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Online and Automatic Registration


In 2014 you can pay your bills, file your taxes, and renew your driver’s license online, so why not register to vote online too?

In many states, moving registered voters are expected to show up in person to unregister to vote at their old address, register to vote at their new address, and then unregister if they move again. Unsurprisingly, 12 million voter records have incorrect addresses, and 2.75 Americans are registered to vote in multiple states. Between family and work alone, it’s easy to understand why so many Americans can’t find the time to register, reregister, and unregister in person. However, we can’t just ignore the fact that voter roles across the country are riddled with errors. Online registration would make it easy for voters to ensure that their voter registration data was accurate and up-to-date. All it would take is five minutes filling out a form online, perhaps encouraged by a gentle email reminder.

Online registration isn’t just practical for soon-to-be voters, it also saves taxpayer’s money. California saved $2.34 on every registration that was filed online, and Arizona’s online registration system saved them $1.4 million between 2008 and 2012. In states without online registration, every single voter registration has to be typed into a digital database by a government clerk, but online registration takes out the middleman.

19 states have already implemented online registration. Should the Federal Government work with states to make this universal? Or should we go follow in North Dakota’s footsteps and go even further?


How can we increase voter participation, prevent fraud, and reduce costs, all at the same time? Automatically register people to vote on their 18th birthdays (or when they become naturalized), and automatically re-register voters whenever they file a change of address at the post office, DMV, or other government offices.

Voter registration across the country is stuck in the 19th century, when paper was the height of database technology, mail was the only way for government agencies to communicate, and people only rarely moved out of their hometowns. Currently, a quarter of voters mistakenly believe that the post office automatically updates their voter registration when they file a change of address, which is one explanation for the 2.75 million people that are registered to vote in multiple states and the 12 million voter records that have incorrect addresses.

Even these ubiquitous and egregious errors in the voter roles seem insignificant when you realize that almost 25% of Americans never registered to vote in the first place. The tragedy is that in 2014, voter registration could easily be automated by linking the Social Security, IRS, or even DMV databases with local voter roles. If an 18 year old or a naturalized citizen is automatically registered to vote, they’ve got one less excuse to not exercise their civic duty.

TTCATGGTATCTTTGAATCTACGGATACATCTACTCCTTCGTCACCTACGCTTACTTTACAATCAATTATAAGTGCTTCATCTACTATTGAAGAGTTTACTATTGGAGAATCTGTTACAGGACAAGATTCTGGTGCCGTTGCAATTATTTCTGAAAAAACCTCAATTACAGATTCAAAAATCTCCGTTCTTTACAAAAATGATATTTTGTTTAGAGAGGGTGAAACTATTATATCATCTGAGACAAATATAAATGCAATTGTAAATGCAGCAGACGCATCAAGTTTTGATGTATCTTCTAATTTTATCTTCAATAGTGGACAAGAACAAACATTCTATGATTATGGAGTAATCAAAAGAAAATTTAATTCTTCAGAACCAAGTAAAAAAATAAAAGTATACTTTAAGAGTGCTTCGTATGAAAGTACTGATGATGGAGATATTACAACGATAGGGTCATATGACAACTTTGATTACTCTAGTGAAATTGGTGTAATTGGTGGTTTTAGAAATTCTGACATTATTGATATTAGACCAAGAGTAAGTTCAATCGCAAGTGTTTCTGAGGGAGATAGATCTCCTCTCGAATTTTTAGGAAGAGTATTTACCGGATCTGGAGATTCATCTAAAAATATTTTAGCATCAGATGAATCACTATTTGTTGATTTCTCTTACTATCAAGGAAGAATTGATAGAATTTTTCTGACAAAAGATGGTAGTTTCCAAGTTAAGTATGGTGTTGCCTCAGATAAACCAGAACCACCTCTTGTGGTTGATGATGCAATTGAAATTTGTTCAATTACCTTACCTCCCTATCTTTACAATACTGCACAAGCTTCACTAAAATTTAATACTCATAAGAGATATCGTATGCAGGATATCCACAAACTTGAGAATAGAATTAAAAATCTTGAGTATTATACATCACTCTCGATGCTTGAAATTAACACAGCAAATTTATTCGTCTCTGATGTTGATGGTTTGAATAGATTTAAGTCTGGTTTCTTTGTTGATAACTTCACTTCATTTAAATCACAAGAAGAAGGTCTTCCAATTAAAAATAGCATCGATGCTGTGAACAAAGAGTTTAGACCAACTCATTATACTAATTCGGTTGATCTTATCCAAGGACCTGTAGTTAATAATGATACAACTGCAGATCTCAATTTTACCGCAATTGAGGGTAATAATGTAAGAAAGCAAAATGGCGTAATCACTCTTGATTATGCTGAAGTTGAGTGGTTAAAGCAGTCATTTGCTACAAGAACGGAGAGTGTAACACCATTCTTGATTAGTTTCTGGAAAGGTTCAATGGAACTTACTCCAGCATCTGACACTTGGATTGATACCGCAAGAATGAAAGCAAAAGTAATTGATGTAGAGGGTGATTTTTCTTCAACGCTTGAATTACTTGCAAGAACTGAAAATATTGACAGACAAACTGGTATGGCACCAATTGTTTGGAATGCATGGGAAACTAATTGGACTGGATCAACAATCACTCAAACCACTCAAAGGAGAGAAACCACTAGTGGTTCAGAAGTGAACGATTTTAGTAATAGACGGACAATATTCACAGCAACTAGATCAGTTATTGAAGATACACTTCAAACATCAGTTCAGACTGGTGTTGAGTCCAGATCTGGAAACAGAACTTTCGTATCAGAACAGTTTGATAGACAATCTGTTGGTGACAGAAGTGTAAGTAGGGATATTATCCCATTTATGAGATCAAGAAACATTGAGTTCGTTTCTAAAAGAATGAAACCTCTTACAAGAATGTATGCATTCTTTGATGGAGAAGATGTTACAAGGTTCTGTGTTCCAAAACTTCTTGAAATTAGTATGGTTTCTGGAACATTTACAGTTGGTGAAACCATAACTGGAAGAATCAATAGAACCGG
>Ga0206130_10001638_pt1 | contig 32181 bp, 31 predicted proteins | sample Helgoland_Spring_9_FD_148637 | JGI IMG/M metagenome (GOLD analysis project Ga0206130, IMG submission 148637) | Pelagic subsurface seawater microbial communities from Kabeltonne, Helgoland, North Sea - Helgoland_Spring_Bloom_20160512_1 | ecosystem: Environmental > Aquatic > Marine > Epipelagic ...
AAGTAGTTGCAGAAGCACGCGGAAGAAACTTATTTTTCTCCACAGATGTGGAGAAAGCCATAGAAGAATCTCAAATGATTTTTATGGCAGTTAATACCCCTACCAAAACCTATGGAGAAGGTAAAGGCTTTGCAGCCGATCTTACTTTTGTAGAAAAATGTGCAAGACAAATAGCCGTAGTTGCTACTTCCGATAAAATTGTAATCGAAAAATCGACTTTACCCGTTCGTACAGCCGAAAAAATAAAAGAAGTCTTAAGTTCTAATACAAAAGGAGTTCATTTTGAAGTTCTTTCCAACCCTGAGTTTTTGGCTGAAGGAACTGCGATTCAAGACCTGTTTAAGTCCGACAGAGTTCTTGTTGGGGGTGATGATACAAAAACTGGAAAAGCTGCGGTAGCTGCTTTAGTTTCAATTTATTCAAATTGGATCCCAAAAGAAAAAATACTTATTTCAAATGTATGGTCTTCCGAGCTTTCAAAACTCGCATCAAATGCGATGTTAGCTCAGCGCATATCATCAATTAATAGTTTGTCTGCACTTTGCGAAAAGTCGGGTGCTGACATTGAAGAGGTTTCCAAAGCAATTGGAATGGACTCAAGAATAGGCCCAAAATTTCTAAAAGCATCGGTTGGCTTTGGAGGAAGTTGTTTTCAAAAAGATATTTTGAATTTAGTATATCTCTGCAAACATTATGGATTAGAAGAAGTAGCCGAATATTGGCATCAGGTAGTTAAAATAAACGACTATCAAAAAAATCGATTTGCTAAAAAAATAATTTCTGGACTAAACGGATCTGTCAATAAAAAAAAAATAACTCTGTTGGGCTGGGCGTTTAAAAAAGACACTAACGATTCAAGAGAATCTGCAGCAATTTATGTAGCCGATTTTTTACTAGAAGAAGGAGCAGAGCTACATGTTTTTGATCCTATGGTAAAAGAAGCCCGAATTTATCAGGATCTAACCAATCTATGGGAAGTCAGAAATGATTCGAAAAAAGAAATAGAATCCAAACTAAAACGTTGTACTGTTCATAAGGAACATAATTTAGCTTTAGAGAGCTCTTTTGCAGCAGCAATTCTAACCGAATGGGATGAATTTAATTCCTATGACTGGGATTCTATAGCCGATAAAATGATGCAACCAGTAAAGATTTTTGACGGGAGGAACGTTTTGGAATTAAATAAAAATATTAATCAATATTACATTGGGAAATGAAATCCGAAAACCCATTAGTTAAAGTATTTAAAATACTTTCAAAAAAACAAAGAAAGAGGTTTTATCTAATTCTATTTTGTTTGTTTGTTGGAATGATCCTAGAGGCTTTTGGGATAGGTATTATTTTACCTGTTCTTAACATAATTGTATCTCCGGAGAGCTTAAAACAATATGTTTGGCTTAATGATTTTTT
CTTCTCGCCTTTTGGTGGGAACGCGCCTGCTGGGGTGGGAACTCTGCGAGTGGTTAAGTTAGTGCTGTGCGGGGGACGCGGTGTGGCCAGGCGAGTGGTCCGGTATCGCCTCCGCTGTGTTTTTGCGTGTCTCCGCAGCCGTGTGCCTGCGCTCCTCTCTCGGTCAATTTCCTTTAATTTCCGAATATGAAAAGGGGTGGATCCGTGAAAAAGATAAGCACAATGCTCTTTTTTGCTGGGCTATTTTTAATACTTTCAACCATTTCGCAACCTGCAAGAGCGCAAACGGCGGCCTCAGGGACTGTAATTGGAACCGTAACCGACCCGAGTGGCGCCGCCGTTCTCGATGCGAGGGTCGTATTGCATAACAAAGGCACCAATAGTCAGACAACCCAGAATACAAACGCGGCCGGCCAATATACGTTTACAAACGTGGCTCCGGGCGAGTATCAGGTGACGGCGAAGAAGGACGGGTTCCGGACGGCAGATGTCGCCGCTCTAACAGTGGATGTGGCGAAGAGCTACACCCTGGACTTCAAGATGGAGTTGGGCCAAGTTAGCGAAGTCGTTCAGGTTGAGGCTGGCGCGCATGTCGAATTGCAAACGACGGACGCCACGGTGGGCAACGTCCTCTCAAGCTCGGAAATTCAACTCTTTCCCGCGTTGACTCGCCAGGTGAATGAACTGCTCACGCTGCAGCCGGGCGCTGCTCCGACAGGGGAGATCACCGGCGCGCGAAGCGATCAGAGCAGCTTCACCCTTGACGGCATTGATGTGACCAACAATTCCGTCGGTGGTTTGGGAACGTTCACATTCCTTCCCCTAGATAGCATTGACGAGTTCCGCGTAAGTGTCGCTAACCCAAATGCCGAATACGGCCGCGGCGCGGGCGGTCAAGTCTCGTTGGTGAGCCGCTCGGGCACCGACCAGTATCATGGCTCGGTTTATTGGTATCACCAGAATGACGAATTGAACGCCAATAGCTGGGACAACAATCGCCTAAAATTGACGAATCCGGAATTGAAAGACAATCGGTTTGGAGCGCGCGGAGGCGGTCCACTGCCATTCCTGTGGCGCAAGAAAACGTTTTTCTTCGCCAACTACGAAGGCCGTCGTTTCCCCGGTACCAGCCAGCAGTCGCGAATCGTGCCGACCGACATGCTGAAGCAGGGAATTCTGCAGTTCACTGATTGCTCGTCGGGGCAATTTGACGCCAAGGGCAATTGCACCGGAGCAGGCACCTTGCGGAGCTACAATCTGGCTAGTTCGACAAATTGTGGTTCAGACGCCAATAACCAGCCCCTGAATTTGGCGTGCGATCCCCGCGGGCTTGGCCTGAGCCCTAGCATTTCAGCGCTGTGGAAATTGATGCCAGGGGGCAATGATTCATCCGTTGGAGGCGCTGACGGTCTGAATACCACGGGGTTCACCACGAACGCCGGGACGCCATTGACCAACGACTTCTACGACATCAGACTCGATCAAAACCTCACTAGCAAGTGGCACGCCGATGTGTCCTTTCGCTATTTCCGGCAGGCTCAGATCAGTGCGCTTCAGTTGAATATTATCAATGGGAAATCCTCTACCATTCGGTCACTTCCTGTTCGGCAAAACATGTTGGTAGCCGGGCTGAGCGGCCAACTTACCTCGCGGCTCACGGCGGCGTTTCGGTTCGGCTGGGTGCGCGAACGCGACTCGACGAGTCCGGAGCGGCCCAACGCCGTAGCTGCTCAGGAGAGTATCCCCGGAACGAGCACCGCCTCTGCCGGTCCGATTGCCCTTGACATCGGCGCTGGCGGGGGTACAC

And why can’t the Post Office just automatically update somebody’s voter registration when they move? Voter databases would constantly be up to date, and you’d save yourself a trip to City Hall.

Some have raised concerns that automatically registering voters could lead to non-citizens voting, infringe on individuals’ privacy, and be costly to implement. However, these concerns can be mitigated if the system is properly implemented.

The current system involves individuals filling out a paper form, third parties collecting those forms, and government clerks having to manually input hundreds of forms during the height of election season. With automatic registration, there’s almost no room for human error, less work for busy local governments, and nobody’s registered in multiple places.

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About Us

Why Tuesday? is a non-partisan, nonprofit 501(c)(3) organization founded in 2005 to find solutions to increase voter turnout and participation in elections... More

The Answer

In 1845, before Florida, California, and Texas were states or slavery had been abolished, Congress needed to pick a time for Americans to vote... More

Recent Comments

Patrick, France is a post-Christian secular country. Relatively few of them attend church, and voting on Sunday does not interfere with their religious practices, because most of the population is not religious...

Posted by John on blog post Why Do We Vote On Tuesday?

In France they last voted on a Sunday. France is despite the Bourbon legacy a largely Catholic country, yet they vote on Sunday...

Posted by Patrick on blog post Why Do We Vote On Tuesday?

I think weekend voting would make the most sense, as people wouldn't have tu run home after work or wake up early to hit the polling stations beforehand.

Posted by Zander on blog post Why Do We Vote On Tuesday?